Driving home from Denver on Wednesday afternoon following Richard's second round of surgery for his "beautiful carcinoma" (the tumor that revealed his bladder cancer), I was numb, so exhausted after nearly eleven hours at the hospital the previous day that I couldn't even get excited about the good news: his surgeon reported no sign of tumor regrowth, meaning July's surgery may have removed the entire carcinoma. I knew that was good news, I knew I should feel relieved, but I couldn't. I just didn't have relief in me.
The weather was blue-sky balmy, the aspens were glowing in the shafts of light slanting through the gathering cumulus clouds, and the dotted mosaic of shrubs, the wild roses, currants, sumac, raspberries, chokecherries, and thickets of shrub oak had tossed off their summer green pigments, revealing the season's accumulation of sugar-synthesized colors in burnt gold, scarlet, rust, crimson, lemon yellow, burgundy, bronze, and orange.
This has been the most glorious fall for leaf color in recent memory, and our route home took us through some of the classic leaf-peeper drives at the height of the season. And I didn't care. Oh, I went through the motions. I looked, I exclaimed; I pointed to particularly picture-postcard perfect mountainsides. But I couldn't muster the energy stop the car, get out and collect a few leaves, listen to the sounds and sniff the smells, compose and shoot a few photos. I just wanted to get home to my garden.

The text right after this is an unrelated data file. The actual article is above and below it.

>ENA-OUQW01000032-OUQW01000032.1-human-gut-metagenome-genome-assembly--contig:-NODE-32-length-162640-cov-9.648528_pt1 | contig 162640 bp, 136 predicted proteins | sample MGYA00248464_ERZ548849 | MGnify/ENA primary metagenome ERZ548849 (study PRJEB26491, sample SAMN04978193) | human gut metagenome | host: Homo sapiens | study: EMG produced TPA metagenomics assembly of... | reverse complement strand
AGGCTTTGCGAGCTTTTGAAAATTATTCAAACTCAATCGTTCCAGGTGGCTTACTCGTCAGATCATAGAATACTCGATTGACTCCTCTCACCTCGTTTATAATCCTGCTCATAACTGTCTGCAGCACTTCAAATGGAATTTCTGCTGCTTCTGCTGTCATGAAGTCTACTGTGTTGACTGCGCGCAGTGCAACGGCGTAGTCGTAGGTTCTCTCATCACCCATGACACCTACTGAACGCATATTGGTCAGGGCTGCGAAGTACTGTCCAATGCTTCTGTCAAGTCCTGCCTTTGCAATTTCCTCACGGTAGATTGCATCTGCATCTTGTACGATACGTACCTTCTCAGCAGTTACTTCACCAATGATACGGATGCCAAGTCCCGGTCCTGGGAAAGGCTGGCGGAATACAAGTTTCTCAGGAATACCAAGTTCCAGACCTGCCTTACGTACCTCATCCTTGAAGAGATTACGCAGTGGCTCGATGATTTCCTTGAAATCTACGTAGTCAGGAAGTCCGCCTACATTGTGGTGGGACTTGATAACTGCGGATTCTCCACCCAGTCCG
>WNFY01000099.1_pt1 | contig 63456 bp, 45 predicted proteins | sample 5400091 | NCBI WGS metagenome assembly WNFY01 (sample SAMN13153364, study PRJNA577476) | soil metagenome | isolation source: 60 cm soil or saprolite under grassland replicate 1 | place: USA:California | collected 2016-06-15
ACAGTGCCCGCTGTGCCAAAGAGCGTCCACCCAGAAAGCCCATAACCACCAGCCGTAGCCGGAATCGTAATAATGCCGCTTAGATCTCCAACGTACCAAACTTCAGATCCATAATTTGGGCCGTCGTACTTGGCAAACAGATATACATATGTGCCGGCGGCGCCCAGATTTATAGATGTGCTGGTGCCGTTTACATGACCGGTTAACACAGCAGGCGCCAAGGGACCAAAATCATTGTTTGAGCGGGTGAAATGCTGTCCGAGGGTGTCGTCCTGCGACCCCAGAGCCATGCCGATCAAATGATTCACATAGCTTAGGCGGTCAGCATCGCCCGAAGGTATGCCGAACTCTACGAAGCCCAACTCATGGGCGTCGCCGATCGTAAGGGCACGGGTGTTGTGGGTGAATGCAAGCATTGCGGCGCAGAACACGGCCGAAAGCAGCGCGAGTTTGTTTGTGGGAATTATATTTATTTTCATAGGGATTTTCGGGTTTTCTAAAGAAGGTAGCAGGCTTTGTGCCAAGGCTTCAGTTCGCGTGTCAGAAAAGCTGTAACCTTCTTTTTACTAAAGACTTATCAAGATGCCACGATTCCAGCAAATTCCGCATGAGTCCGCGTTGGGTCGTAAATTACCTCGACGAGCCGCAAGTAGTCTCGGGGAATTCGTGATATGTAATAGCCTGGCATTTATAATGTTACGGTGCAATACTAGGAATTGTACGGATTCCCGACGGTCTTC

I usually spend our two-and-a-half-hour commute to and from the urban part of Colorado delighting the wildness: watching eagerly for red-tailed hawks and golden eagles spiraling high overhead on long wings, scanning for antelope, prairie dogs, and migrating long-billed curlews in the high-elevation prairie, and searching for bighorn sheep on the rocky cliffs and wildflowers the whole way.
Not Wednesday afternoon though. I just wanted to get home to the reclaimed piece of industrial property near downtown in the small town where we live, unload the car, put away the groceries, and go outside to the kitchen garden. I needed the company of the plants I've nurtured from tiny seed to sprawling adult, the lives I tend every day and whose leaves, seeds and fruits nurture us in our daily meals.
As I moved among them, watering the sun-dried soil, discovering that the deer gate had blown open in the prints in the gravel path and the downed tomatoes that bore the unmistakable marks of mule deer teeth, finding a striped Romanesco squash ready to pick, a golden beam of pumpkin nestled among dark leaves, and sweet strawberries, I began to settle. I don't know what it is about the company of the plants that calms me, but it does. It as if being at home in my garden returns me to myself, slides my fretting mind back into the familiar case of my brain, my troubled emotions back into the soothing pulse of respiration and heart-beat, and returns my restless spirit to the comforting embrace of muscle and and skin. Back at home with my plants, I am once again at home in me too.
As I watered, Richard came outside with a bowl to help harvest. We picked up half-eaten tomatoes, plucked more ripe ones from the vines, gathered strawberries and squash, and went inside, holding hands. I took a deep breath, and let the air out slowly, feeling myself relax. I smiled.
Home at last in the familiar community of our own landscape - and best of all, home together.